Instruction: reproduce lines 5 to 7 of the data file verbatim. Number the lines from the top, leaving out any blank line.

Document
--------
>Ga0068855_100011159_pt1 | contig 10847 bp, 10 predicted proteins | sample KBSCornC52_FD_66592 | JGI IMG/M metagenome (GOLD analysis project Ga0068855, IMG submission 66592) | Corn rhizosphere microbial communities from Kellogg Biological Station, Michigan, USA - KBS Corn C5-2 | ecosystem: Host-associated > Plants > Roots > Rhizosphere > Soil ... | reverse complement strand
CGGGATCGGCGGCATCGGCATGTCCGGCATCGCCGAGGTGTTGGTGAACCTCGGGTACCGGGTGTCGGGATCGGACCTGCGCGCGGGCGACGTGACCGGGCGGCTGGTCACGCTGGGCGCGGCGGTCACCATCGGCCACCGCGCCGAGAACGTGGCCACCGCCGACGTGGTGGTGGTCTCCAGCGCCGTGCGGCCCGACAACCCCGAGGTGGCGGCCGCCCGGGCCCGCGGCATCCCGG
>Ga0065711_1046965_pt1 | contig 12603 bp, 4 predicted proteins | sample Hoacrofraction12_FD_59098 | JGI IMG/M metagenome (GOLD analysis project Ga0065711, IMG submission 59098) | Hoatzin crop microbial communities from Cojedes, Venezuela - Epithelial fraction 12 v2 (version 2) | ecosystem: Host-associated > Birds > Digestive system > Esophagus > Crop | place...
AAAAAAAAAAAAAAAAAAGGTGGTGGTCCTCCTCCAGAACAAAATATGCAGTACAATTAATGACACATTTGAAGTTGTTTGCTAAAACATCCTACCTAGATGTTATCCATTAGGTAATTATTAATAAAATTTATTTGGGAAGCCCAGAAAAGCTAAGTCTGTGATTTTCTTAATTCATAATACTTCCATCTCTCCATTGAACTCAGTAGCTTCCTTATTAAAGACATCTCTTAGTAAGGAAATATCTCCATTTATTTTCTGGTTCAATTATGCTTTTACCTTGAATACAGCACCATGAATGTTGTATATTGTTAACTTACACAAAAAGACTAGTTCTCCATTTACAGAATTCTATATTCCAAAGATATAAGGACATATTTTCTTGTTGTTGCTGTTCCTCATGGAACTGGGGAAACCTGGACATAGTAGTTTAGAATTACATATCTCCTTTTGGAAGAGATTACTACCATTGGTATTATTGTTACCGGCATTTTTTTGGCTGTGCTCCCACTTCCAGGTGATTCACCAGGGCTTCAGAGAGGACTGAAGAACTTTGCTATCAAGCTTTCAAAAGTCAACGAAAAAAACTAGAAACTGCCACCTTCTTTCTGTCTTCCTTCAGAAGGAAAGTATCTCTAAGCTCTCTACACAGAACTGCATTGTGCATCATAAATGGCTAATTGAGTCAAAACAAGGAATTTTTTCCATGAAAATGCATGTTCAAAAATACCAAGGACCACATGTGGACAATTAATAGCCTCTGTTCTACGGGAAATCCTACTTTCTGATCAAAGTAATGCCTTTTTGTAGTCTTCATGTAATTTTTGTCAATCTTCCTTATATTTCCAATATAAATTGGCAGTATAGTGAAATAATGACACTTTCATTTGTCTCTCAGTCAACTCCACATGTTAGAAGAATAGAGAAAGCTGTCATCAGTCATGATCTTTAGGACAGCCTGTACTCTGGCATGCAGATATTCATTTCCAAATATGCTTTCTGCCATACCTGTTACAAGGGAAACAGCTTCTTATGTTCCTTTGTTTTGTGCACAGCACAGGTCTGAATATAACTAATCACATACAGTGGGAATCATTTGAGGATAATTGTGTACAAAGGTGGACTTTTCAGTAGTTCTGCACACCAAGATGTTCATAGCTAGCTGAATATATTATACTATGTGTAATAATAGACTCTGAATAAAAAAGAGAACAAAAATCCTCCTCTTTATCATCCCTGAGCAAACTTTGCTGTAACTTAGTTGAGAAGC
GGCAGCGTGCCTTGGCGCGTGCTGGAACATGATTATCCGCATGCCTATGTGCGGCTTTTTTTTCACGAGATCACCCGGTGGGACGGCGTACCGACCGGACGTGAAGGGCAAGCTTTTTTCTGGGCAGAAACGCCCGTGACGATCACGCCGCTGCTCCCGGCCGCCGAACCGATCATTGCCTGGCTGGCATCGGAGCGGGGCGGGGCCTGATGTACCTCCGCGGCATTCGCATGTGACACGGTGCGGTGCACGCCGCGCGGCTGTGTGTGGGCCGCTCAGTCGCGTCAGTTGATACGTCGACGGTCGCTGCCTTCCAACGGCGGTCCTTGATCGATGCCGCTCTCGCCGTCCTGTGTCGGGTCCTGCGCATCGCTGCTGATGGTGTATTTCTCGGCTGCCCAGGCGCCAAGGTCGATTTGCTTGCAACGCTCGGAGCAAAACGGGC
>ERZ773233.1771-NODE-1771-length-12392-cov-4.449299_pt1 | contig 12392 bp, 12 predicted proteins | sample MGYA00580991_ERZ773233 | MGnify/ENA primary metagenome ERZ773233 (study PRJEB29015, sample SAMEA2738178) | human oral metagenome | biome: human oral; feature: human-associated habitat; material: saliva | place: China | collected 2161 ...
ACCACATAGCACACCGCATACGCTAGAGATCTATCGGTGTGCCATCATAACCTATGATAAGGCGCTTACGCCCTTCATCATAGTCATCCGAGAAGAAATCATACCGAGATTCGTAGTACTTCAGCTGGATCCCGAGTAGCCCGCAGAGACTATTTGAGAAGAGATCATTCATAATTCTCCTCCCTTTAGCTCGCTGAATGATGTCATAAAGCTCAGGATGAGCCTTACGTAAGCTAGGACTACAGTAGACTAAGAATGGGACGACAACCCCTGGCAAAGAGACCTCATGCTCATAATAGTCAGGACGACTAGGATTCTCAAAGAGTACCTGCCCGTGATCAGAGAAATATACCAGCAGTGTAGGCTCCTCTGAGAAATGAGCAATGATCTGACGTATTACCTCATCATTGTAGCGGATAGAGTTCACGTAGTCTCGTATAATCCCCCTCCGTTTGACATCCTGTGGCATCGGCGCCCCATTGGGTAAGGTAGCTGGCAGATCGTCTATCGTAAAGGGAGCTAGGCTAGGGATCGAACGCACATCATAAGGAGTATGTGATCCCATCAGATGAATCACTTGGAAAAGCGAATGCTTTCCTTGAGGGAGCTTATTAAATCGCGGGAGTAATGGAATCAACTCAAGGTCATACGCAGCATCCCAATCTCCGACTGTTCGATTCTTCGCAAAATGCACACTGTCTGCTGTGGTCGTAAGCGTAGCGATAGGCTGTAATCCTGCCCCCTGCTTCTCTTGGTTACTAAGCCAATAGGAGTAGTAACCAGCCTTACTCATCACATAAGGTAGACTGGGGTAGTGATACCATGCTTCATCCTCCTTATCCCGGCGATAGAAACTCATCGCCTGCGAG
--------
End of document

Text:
GGCAGCGTGCCTTGGCGCGTGCTGGAACATGATTATCCGCATGCCTATGTGCGGCTTTTTTTTCACGAGATCACCCGGTGGGACGGCGTACCGACCGGACGTGAAGGGCAAGCTTTTTTCTGGGCAGAAACGCCCGTGACGATCACGCCGCTGCTCCCGGCCGCCGAACCGATCATTGCCTGGCTGGCATCGGAGCGGGGCGGGGCCTGATGTACCTCCGCGGCATTCGCATGTGACACGGTGCGGTGCACGCCGCGCGGCTGTGTGTGGGCCGCTCAGTCGCGTCAGTTGATACGTCGACGGTCGCTGCCTTCCAACGGCGGTCCTTGATCGATGCCGCTCTCGCCGTCCTGTGTCGGGTCCTGCGCATCGCTGCTGATGGTGTATTTCTCGGCTGCCCAGGCGCCAAGGTCGATTTGCTTGCAACGCTCGGAGCAAAACGGGC
>ERZ773233.1771-NODE-1771-length-12392-cov-4.449299_pt1 | contig 12392 bp, 12 predicted proteins | sample MGYA00580991_ERZ773233 | MGnify/ENA primary metagenome ERZ773233 (study PRJEB29015, sample SAMEA2738178) | human oral metagenome | biome: human oral; feature: human-associated habitat; material: saliva | place: China | collected 2161 ...
ACCACATAGCACACCGCATACGCTAGAGATCTATCGGTGTGCCATCATAACCTATGATAAGGCGCTTACGCCCTTCATCATAGTCATCCGAGAAGAAATCATACCGAGATTCGTAGTACTTCAGCTGGATCCCGAGTAGCCCGCAGAGACTATTTGAGAAGAGATCATTCATAATTCTCCTCCCTTTAGCTCGCTGAATGATGTCATAAAGCTCAGGATGAGCCTTACGTAAGCTAGGACTACAGTAGACTAAGAATGGGACGACAACCCCTGGCAAAGAGACCTCATGCTCATAATAGTCAGGACGACTAGGATTCTCAAAGAGTACCTGCCCGTGATCAGAGAAATATACCAGCAGTGTAGGCTCCTCTGAGAAATGAGCAATGATCTGACGTATTACCTCATCATTGTAGCGGATAGAGTTCACGTAGTCTCGTATAATCCCCCTCCGTTTGACATCCTGTGGCATCGGCGCCCCATTGGGTAAGGTAGCTGGCAGATCGTCTATCGTAAAGGGAGCTAGGCTAGGGATCGAACGCACATCATAAGGAGTATGTGATCCCATCAGATGAATCACTTGGAAAAGCGAATGCTTTCCTTGAGGGAGCTTATTAAATCGCGGGAGTAATGGAATCAACTCAAGGTCATACGCAGCATCCCAATCTCCGACTGTTCGATTCTTCGCAAAATGCACACTGTCTGCTGTGGTCGTAAGCGTAGCGATAGGCTGTAATCCTGCCCCCTGCTTCTCTTGGTTACTAAGCCAATAGGAGTAGTAACCAGCCTTACTCATCACATAAGGTAGACTGGGGTAGTGATACCATGCTTCATCCTCCTTATCCCGGCGATAGAAACTCATCGCCTGCGAG